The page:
1. It’s important to find a job you might like and then set up an informational interview. Syrtash says this is valuable advice because the person you meet with may not have an opportunity for you, but he or she may put you in touch with somebody who does or even remember you later when a new position opens up.2. Find a connection rather than cold calling — even if it's a friend’s aunt — any personal connection helps you stand out from the other applicants. If you have to apply “cold,” print your resume on non-white paper. You have to do whatever you can to stand out from the rest.

3. During the interview, stay enthusiastic, but don't mention you want to run the company one day or you see this job as your launching pad to something bigger.4. Always follow up with a thank you note — a card is better than e-mail. Either way, make sure to send something to acknowledge the time put aside to meet with you.5. Be open-minded. Your first job may not be your dream job, but with the right attitude and commitment it may lead to another fantastic opportunity in the company or somewhere else.

Dating and meeting new friends in the real worldIt’s not as easy after college to meet new people. Networking is also a valuable way to meet friends and dates. Syrtash offers these tips on dating and friendship:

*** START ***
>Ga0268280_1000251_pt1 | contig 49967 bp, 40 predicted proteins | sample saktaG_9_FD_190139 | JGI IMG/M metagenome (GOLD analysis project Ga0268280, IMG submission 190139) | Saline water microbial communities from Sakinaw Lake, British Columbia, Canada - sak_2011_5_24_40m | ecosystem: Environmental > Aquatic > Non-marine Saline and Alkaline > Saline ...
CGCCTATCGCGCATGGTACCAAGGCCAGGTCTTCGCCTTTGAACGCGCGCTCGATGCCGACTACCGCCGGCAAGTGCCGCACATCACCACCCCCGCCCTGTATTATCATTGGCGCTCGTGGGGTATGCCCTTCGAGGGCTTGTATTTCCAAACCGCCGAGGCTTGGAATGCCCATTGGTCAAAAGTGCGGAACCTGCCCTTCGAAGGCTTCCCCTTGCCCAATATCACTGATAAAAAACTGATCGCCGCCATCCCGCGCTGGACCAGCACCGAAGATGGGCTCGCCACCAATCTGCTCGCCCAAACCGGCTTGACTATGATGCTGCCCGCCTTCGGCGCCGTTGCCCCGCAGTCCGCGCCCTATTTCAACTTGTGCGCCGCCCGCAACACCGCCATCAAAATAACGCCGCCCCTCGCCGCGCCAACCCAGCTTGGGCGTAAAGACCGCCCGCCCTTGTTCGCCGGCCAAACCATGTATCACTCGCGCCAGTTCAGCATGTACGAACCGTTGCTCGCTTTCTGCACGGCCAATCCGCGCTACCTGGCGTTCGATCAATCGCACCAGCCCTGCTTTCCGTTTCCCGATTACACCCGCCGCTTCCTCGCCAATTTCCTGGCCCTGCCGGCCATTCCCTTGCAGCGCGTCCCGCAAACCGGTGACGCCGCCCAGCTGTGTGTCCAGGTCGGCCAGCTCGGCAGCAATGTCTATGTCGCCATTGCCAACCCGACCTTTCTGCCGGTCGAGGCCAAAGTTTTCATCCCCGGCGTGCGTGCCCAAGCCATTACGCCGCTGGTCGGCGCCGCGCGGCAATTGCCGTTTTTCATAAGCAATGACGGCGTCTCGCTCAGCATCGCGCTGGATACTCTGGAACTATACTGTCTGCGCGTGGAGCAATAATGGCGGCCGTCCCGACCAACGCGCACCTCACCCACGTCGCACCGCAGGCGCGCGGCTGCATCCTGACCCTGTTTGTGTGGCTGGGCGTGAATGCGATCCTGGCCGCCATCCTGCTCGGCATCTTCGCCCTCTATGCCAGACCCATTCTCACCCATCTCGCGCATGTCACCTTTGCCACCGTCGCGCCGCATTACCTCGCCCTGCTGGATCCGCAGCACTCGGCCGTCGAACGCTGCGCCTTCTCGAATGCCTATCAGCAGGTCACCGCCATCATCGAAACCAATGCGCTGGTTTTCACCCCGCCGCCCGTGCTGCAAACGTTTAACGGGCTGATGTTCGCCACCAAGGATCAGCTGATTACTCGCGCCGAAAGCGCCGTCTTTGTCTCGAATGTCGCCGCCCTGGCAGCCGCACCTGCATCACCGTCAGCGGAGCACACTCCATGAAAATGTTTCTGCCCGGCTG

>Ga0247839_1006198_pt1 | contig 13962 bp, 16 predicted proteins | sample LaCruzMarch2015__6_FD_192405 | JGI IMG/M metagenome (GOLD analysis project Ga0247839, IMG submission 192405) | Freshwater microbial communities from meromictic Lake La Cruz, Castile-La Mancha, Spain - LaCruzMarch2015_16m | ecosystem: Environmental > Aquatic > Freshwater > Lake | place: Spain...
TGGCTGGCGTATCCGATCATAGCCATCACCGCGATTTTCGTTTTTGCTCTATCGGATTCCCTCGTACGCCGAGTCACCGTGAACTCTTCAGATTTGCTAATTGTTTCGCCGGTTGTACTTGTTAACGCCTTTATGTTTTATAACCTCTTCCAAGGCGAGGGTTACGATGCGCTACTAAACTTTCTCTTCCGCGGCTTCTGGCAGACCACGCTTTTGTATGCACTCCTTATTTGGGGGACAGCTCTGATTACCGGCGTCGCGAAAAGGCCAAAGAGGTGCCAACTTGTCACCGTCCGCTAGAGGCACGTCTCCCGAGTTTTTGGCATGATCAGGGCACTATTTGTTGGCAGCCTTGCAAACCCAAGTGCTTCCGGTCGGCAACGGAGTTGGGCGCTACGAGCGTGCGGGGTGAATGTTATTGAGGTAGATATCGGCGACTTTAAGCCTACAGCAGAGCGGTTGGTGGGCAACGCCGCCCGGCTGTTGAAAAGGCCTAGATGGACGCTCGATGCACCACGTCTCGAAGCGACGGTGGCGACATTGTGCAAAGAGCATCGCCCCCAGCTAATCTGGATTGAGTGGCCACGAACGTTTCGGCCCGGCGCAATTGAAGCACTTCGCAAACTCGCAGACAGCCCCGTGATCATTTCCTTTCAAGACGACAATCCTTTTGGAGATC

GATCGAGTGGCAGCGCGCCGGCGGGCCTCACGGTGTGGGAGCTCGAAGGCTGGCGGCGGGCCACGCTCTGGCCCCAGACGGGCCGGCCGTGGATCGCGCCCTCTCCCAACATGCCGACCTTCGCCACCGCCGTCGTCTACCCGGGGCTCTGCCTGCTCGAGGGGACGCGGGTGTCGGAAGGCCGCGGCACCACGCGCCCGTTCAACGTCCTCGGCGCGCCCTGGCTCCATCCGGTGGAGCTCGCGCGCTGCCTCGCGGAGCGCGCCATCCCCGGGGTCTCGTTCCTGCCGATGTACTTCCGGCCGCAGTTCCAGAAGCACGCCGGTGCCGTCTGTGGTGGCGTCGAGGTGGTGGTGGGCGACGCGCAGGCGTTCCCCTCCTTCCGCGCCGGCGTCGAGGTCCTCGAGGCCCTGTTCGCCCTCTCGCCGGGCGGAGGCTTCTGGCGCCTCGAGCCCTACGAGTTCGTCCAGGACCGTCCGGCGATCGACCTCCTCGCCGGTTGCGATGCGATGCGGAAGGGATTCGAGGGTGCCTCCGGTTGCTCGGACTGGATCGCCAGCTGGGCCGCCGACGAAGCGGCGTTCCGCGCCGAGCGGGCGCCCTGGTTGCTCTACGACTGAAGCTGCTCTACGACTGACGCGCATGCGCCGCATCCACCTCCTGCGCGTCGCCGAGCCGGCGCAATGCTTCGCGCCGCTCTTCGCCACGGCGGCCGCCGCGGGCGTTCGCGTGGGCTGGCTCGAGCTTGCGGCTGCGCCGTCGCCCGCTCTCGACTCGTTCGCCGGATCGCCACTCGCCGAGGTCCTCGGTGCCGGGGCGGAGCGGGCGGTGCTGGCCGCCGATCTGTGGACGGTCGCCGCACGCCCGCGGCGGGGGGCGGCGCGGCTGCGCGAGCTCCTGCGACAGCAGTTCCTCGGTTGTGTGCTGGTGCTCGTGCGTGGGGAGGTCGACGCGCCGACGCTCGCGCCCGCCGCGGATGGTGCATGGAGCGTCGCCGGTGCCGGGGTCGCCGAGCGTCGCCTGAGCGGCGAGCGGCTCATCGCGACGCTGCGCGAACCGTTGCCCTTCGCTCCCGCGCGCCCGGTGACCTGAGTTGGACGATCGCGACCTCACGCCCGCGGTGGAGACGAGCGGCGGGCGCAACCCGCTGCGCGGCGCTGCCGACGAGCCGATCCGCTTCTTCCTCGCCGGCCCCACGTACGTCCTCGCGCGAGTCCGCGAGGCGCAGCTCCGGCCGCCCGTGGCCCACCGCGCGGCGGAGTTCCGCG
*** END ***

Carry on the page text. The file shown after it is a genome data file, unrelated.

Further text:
1. Write out your “must have”/ “can't stand” list. It can be as silly as wanting a partner to sing in tune to something as serious as feeling you need to be with someone of the same faith. Whatever is important to you, make a list of ten “must-haves” and “can't-stands” in a potential mate.

2. “Pick up” singles for friendship. One issue that singles face is that they feel like the minority amongst their good friends who may have coupled off. By meeting other singles at parties, book clubs, the gym or other social outings, you're more likely to enjoy your singlehood.

3. Network to create your own possibilities. It’s all about attitude — if you act like you're ready to have fun and would love to meet someone great, people will be compelled to help. Ask five people if they know a few people you may be interested in. Once you've done your “must have”/“can't stand” list, you can highlight a few things when asked what you're looking for. 

4. Believe in quantity to find quality. Sign up for a few months of online dating. For many adults it may be hard to get over the fact that it's not as romantic to meet a person this way. There's a good chance you'll make a connection with somebody; but even if you don't, you're practicing your dating muscle and think of all the funny stories to share with others!